800 days — That’s how long the 8th Republican congressional investigation into Benghazi lasted. About 200 days longer than the 9/11 investigation.
$7,000,000 — That’s how much taxpayer money was spent by the committee led by Republican Trey Goudy.
Tens of Thousands of pages of testimony and evidence — That’s how much paperwork was generated.
800 pages — That’s the approximate length of the report.
$8750 — That’s how much we paid for each page of the report.
Immeasurable is the amount of work that could have been accomplished by these Congressional leaders had they not been occupied instead by this witch hunt.
Monday morning quarterbacking is a hallowed American tradition. And it is important. Just think, for example, how different that Super Bowl Sunday would have been if the Seattle coach had listened to what I said the next day about his play-calling in the last moments of the game. Oh, maybe you’re right . . .I guess Monday morning wisdom doesn’t help much on a Sunday afternoon.
So now Goudy’s committee can say is perfectly obvious — and could have been said without any cost to the taxpayer: More could have been done to prevent the situation in Benghazi. Any Monday morning quarterback knows that. The remarkable thing about the report is that it produced nothing. Eight different committees, countless hours and dollars, and no substantial blame can be found.
Goudy’s incredibly desperate political extravaganza is now fully exposed. it was exactly what most of us knew it to be all along: a politically motivated sham, which — like almost everything that happens these days in the fantasy world of the Republicans — has produced nothing but shame for the Republicans.
The problem for the Republicans is that they have lost their sensitivity to their own shame, so they continue on shaming themselves and learning nothing in the process.
An appropriate apology, I believe, would be for the RNC to donate $7,000,000 to the US Treasury.
Fiascos like this are not only stupidly wasteful, they are a real block to the transformation that Washington so badly needs. I thoroughly agree with the Republicans about that but I differ from them in my analysis of the problem in three ways.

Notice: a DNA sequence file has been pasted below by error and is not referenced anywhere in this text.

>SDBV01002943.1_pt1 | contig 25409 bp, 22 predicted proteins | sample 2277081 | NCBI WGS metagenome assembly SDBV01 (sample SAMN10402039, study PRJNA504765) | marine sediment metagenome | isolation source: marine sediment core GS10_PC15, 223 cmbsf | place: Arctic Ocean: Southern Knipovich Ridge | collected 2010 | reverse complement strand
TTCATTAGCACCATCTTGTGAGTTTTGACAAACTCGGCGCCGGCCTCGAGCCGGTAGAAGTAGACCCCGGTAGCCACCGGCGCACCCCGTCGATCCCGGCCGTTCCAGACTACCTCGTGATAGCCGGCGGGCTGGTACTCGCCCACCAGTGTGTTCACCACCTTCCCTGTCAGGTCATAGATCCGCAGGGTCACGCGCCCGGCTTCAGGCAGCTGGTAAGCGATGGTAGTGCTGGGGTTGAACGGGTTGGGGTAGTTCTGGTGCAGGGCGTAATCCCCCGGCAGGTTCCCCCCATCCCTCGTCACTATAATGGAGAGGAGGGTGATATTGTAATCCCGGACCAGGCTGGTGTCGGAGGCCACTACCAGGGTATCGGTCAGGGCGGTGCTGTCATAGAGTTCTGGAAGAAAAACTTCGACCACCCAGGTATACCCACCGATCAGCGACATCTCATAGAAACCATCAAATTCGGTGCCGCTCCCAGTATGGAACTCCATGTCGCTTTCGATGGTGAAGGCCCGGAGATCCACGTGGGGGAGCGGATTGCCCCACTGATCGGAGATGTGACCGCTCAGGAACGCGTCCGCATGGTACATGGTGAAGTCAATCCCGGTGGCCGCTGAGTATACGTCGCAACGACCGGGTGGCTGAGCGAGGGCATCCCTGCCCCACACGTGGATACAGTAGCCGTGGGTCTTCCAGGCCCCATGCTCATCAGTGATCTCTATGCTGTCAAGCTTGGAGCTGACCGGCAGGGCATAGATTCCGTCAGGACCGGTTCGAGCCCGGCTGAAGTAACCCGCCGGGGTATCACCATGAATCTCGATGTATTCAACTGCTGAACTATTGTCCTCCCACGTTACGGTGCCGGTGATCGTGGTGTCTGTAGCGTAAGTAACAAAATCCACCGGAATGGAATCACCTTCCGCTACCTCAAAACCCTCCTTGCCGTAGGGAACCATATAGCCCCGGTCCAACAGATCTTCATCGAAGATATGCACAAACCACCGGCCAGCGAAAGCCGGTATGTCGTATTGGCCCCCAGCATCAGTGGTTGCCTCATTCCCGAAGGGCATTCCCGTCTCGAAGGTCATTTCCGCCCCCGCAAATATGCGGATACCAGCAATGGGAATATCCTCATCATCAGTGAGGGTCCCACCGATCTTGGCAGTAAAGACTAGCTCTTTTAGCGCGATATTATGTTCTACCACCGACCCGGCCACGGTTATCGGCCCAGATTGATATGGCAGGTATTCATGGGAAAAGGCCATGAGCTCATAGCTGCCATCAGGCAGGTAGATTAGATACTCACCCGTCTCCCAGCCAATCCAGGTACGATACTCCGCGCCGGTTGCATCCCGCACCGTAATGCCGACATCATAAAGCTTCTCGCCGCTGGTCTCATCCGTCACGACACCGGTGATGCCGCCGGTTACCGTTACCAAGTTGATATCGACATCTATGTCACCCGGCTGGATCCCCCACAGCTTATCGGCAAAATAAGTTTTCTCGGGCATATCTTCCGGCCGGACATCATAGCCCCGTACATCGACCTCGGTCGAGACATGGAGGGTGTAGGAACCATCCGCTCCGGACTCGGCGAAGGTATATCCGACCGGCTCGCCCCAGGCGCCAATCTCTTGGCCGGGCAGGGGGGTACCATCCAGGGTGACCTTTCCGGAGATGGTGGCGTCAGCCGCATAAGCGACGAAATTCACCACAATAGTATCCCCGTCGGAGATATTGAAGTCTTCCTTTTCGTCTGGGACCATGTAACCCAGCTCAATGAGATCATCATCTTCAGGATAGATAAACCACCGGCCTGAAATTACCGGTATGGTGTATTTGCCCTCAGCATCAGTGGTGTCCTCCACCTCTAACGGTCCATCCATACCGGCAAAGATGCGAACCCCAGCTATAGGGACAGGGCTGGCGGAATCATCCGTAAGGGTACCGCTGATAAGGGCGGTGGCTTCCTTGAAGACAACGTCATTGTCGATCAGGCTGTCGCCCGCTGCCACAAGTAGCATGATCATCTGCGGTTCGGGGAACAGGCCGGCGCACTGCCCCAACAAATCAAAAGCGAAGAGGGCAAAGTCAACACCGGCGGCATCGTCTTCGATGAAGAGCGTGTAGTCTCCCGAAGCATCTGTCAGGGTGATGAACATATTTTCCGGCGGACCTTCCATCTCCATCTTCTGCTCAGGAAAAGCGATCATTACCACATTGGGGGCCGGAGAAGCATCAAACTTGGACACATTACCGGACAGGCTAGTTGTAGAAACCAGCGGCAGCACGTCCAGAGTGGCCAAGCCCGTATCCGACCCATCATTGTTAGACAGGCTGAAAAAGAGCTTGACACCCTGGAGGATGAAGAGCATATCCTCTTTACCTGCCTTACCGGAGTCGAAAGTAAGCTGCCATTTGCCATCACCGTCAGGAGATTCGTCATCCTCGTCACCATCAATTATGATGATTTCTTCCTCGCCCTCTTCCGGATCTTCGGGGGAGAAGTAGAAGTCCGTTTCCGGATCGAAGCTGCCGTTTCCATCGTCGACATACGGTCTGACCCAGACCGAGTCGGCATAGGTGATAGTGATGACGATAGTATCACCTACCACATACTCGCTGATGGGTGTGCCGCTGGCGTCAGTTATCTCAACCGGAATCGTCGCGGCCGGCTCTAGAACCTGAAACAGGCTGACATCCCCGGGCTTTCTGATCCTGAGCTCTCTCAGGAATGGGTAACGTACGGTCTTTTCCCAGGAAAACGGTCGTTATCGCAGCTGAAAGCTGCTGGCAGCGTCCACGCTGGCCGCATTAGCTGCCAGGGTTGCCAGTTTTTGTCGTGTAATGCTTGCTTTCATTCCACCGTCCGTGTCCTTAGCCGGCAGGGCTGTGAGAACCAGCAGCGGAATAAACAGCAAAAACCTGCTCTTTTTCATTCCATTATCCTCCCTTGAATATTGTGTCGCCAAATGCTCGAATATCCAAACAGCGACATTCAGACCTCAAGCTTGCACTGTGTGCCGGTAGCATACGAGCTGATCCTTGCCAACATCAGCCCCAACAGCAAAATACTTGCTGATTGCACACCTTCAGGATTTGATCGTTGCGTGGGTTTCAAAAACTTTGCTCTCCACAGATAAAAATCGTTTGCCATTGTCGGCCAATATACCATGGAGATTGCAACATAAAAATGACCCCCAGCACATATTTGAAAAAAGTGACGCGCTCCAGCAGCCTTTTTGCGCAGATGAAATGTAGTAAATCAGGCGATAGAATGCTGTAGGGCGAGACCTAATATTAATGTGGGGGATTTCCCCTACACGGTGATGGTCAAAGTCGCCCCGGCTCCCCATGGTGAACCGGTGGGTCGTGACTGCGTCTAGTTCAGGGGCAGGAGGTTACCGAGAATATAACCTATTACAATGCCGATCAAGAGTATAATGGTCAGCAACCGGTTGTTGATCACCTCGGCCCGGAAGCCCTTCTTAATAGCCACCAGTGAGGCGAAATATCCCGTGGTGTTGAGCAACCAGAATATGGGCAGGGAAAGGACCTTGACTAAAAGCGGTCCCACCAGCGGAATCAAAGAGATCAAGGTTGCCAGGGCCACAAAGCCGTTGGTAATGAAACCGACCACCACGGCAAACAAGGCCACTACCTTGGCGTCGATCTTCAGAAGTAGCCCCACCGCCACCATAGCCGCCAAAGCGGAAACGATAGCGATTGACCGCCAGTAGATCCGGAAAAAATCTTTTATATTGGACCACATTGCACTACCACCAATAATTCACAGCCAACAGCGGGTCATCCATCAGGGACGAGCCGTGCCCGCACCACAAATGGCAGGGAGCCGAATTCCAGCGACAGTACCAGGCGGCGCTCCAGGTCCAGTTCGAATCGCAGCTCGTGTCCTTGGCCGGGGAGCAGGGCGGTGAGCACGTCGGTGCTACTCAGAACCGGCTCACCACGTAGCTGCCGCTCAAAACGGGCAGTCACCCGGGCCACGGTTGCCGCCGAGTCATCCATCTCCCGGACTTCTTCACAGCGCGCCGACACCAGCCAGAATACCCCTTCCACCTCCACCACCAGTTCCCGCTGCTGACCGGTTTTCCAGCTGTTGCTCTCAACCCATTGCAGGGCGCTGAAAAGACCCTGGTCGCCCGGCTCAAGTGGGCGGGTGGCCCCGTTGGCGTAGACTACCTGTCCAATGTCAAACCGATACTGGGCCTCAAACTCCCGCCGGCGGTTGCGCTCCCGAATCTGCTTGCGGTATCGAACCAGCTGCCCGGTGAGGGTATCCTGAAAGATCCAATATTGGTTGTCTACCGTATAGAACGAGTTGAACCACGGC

First, it is the Republicans themselves who account for the vast majority of the problems in the Senate and the House. They tolerated the rise of the Tea Party in their midst and now are paying a terrific price for it.
Second, the effectiveness of Congress will always be limited by the level of integrity and wisdom in its members. Nothing in our current understanding of political campaigns makes it likely that any such person can be elected. And there is certainly nothing to suggest that Republican leadership values either. I actually had some degree of hope for Paul Ryan. It seemed to me he was beginning to grow up. But he got caught between a rock and a hard place and made the weakest choice, surrendering his integrity for the sake of the party. There are a few exceptions, of course, (I like Amy Klobuhar!) but they are a tiny minority at the moment.
Third and most difficult is the fact that our rapidly changing world has outgrown the bounds of the political thinking that served us so well for two centuries. Washington is trying to function by paradigms that no longer make much sense. The Enlightenment is finished and done. It would be wonderful if Washington could have the wisdom to lead us in the formation of new ways of understanding the world. That could only happen, of course, if the men and women we elected were chosen for their integrity and wisdom. So Congress offers very little hope.
The Republicans are dominated by people who want to turn the clock back to the pre-Civil War era and the Democrats are still trying to create the Great Society dreamed about in the 1960s. Who will lead us in creating a whole new paradigm?